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Anyone who knows me will know that I'm a major fan of this film -- it's one of my favorites. I truly feel it's one of the most underrated films of the last decade. Director Lasse Hallstrom poetically visualizes Peter Hedges' angst-filled coming-of-age novel, bringing it to the screen in a funny and delicate way. Gilbert Grape has a quirky family, but you'll see a real family when you meet them. Brimming with originality, the character study not only builds one believable life, but a whole community of them.

It's a classic tale of a lethargic young man (Johnny Depp, ED WOOD), who lives in a small Mid-Western town named Endora and tries to do the right thing for his family. His younger brother Arnie (Leonardo DiCaprio, TITANIC) is autistic and needs a lot of special attention — and even more patience — to deal with. Gilbert also has two sisters. The older, Amy, (Laura Harrington, PAULIE) was recently laid off from the local elementary school and the younger, Ellen, (Mary Kate Schellhardt, APOLLO 13) is a cocky teenager who works at the local ice cream shoppe. They all care for their 800-pound-plus mother, Bonnie (Darlene Cates, TV's WOLF GIRL), who hasn't left the house to years.

Outside of the family, Gilbert's two best friends are Tucker (John C. Reilly, CHICAGO), a handyman whose big dream is to flip burgers at the new Burger Barn franchise, and Bobby (Crispin Glover, WILLARD), an assistant mortician at his family's funeral home. Gilbert has long been having an affair with married housewife Betty Carver (Mary Steenburgen, MELVIN & HOWARD), another person trapped in this small boring town. Then one day, Becky (Juliette Lewis, CAPE FEAR) and her grandmother (Penelope Branning, TV's GENERAL HOSPITAL) get stranded in Endora after their camper breaks down and Gilbert strikes up a relationship with the world-weary young woman.

The amazing character piece deals with small town life, feelings of shame for one's family and regret poignantly. The performances are amazing. At the film's center is the quiet sarcastic wit of Depp. Gilbert loves his family, but is frustrated with how they trap him in a small-minded world where live lobsters at the new super market become the talk of the town. How many days dealing with the same tiresome drivel and problems will it take for Gilbert to give up? DiCaprio is sensational as Arnie. If you didn't know DiCaprio wasn't mentally handicapped you'd think they cast a mentally handicapped actor. He creates an autistic young man who has his tics, but isn't just made up of tics, which allows the character to retain his humanity. It's a performance so amazing I can't due it justice in only a few words. Tommy Lee Jones' performance in THE FUGITIVE won the supporting actor Oscar over DiCaprio and not since HOW GREEN WAS MY VALLEY beating CITIZEN KANE as best picture has there been such a mistake. In addition, Darlene Cates makes an amazing and brave screen debut as the extremely over-weight mother. Her trip to the police station and her defiant walk up the stairs are heartbreaking cinematic highlights. Moreover, the final resolution couldn't be more poetic.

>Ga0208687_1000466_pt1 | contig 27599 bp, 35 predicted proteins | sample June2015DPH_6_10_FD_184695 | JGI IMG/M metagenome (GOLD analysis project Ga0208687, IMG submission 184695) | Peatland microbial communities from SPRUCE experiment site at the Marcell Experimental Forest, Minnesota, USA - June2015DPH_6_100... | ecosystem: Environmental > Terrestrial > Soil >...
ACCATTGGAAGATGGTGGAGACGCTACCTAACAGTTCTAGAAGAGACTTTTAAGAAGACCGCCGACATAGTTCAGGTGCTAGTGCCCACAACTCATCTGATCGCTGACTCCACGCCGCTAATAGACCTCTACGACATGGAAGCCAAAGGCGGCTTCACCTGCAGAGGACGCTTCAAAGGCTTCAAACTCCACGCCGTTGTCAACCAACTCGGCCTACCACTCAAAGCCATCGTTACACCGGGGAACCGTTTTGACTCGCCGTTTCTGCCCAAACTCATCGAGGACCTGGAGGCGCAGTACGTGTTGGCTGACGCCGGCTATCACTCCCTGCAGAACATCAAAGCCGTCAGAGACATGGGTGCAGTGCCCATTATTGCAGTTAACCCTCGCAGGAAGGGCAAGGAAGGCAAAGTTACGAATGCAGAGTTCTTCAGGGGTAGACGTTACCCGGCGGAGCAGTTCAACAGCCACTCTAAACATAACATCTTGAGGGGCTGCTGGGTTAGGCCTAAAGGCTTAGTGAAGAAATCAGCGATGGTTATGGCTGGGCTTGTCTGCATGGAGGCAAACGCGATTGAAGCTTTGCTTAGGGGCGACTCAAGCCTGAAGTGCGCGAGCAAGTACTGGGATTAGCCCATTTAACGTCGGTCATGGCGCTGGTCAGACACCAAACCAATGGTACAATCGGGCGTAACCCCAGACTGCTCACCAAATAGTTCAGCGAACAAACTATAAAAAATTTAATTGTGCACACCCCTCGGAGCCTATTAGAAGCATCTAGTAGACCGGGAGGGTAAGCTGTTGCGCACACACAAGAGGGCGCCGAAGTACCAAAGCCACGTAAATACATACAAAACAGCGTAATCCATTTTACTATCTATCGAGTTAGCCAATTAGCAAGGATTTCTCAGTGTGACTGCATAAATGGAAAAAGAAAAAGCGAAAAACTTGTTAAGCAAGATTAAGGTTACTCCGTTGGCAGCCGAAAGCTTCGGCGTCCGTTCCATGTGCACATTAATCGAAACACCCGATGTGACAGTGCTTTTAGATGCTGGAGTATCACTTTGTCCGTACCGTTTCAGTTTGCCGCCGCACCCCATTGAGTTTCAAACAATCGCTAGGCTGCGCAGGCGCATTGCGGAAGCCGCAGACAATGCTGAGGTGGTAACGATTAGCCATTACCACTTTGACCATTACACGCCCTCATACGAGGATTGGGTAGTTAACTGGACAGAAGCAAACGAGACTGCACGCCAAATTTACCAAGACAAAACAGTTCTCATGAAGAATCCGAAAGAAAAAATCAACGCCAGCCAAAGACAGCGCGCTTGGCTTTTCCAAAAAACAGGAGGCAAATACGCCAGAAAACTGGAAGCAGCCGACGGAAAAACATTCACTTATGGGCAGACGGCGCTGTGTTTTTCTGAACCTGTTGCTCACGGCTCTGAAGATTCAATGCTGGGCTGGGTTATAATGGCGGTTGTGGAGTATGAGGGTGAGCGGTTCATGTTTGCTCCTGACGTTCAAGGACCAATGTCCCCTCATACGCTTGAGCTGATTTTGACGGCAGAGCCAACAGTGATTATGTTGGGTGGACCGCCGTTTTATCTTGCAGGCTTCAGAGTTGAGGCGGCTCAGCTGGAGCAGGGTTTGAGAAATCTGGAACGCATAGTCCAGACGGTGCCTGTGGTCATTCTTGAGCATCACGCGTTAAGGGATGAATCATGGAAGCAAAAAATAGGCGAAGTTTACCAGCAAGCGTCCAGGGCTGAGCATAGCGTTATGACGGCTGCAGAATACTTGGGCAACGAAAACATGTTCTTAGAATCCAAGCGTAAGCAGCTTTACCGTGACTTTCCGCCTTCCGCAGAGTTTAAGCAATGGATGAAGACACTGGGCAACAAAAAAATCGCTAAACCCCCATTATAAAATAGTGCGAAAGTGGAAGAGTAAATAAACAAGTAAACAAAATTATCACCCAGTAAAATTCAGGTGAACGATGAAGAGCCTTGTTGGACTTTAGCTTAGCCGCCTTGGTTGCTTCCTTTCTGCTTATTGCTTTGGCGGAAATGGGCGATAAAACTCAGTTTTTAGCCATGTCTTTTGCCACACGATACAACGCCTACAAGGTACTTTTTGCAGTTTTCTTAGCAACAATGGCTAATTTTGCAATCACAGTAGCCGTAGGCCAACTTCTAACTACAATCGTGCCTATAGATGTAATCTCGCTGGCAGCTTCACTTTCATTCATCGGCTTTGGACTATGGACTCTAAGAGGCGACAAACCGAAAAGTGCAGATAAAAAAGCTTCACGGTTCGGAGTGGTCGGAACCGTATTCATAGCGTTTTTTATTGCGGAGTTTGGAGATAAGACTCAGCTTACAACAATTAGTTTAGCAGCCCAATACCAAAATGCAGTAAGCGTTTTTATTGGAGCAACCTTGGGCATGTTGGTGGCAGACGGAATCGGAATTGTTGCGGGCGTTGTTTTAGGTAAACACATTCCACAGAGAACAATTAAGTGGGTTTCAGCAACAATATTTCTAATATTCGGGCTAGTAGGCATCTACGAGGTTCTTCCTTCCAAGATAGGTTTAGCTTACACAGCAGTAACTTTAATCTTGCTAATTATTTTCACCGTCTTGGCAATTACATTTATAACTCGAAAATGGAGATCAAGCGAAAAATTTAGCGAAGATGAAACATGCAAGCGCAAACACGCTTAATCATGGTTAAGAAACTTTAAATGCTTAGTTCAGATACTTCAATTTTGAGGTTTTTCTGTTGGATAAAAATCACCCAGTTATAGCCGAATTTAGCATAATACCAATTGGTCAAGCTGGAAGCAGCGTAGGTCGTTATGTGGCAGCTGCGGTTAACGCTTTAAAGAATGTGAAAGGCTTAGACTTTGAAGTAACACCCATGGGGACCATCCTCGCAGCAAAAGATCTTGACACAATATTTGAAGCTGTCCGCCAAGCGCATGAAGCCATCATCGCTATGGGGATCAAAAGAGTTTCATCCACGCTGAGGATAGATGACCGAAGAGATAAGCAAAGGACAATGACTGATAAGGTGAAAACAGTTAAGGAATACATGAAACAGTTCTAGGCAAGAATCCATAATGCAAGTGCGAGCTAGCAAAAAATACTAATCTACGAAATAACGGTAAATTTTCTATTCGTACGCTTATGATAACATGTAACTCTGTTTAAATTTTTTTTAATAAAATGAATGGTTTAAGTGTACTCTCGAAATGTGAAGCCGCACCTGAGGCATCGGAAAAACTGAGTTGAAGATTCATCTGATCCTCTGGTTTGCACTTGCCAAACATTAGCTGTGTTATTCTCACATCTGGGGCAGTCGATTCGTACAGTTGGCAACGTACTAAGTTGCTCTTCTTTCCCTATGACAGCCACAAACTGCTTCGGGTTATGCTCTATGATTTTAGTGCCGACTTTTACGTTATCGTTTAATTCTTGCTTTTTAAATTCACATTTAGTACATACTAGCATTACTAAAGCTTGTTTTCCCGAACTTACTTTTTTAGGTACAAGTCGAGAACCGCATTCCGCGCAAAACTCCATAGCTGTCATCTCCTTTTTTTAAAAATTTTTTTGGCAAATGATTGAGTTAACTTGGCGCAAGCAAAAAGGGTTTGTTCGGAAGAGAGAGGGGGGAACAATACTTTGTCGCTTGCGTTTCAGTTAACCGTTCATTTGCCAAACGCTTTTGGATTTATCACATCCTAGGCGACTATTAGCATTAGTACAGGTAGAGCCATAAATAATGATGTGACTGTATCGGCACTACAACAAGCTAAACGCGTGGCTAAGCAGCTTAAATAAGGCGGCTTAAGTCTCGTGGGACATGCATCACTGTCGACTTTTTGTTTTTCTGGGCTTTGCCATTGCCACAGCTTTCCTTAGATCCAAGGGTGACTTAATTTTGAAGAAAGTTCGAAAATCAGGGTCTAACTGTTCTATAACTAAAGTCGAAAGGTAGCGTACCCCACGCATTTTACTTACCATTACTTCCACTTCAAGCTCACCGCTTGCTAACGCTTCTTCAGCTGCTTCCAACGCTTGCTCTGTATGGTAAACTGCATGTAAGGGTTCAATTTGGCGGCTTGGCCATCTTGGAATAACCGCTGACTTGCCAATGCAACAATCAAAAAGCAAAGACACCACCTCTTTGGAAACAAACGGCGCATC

Hallstrom (CHOCOLAT) brings the best out of his actors and flows the action from scene to scene flawlessly. The cinematography is idyllic with its foreground and background compositions and its beautiful twilight-hour vistas. Like all humans these characters make mistakes, due to their personal issues, even when they are trying to do the right thing. Gilbert's trapped feelings are mirrored by his mother and brother, who are trapped by their disabilities. His relationship with Becky allows Gilbert to peek into a much wider world. But once he's had a taste of something more refined, can he ever go back to the same old, same old? I can't rave about this film enough. It touched me deep like few films do. It's a modern masterpiece that needs the recognition that it so rightfully deserves.

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Rick DeMott
Animation World Network
Creator of Rick's Flicks Picks